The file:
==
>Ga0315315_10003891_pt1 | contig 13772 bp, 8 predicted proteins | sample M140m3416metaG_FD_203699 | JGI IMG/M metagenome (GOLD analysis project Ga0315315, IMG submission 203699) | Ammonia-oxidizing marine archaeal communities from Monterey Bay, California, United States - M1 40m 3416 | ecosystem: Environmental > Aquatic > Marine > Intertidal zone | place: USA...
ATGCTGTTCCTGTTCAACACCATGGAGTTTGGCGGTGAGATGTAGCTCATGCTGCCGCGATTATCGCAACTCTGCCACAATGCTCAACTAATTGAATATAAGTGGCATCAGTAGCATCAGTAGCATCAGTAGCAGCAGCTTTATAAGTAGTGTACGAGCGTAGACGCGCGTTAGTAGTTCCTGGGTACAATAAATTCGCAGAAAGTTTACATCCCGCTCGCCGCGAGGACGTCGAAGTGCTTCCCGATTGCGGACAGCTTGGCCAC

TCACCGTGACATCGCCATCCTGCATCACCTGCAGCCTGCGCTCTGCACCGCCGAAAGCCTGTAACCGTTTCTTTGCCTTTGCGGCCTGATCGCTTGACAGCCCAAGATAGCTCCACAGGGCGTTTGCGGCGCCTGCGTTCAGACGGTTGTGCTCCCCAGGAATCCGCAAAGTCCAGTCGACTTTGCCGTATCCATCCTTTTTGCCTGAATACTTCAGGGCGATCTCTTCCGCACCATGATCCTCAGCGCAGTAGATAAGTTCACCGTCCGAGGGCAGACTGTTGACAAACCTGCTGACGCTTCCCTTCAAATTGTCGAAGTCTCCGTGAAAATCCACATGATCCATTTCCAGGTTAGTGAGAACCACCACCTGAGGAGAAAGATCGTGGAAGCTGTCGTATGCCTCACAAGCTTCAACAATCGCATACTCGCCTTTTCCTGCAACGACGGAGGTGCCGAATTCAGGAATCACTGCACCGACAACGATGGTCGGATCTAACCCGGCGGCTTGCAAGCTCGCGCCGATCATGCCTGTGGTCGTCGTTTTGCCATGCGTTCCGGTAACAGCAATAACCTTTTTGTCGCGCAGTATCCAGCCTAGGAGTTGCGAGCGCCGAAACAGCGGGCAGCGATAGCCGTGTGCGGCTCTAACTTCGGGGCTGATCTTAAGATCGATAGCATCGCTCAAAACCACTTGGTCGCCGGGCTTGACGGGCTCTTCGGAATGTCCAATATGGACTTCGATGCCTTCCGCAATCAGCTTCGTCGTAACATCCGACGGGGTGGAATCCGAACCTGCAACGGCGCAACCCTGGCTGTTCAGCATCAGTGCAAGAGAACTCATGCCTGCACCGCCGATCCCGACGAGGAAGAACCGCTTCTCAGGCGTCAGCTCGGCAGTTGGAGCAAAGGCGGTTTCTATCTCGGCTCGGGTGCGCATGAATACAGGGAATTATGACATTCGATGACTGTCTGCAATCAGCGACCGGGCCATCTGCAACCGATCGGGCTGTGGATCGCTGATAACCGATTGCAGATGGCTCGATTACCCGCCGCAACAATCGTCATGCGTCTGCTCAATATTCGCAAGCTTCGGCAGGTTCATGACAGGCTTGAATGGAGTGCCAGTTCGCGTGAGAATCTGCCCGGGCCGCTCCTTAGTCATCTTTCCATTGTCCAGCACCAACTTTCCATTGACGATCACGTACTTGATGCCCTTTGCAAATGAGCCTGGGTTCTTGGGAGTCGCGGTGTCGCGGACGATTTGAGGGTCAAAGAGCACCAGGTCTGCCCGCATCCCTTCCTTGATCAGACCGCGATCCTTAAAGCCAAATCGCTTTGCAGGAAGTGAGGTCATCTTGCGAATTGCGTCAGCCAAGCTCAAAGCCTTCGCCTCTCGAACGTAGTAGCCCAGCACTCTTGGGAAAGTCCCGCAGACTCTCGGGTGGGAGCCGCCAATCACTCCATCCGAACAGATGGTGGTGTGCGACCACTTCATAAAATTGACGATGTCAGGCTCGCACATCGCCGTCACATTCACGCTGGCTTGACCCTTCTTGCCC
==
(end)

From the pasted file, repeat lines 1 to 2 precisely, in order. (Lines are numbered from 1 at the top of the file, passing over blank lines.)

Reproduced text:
>Ga0315315_10003891_pt1 | contig 13772 bp, 8 predicted proteins | sample M140m3416metaG_FD_203699 | JGI IMG/M metagenome (GOLD analysis project Ga0315315, IMG submission 203699) | Ammonia-oxidizing marine archaeal communities from Monterey Bay, California, United States - M1 40m 3416 | ecosystem: Environmental > Aquatic > Marine > Intertidal zone | place: USA...
ATGCTGTTCCTGTTCAACACCATGGAGTTTGGCGGTGAGATGTAGCTCATGCTGCCGCGATTATCGCAACTCTGCCACAATGCTCAACTAATTGAATATAAGTGGCATCAGTAGCATCAGTAGCATCAGTAGCAGCAGCTTTATAAGTAGTGTACGAGCGTAGACGCGCGTTAGTAGTTCCTGGGTACAATAAATTCGCAGAAAGTTTACATCCCGCTCGCCGCGAGGACGTCGAAGTGCTTCCCGATTGCGGACAGCTTGGCCAC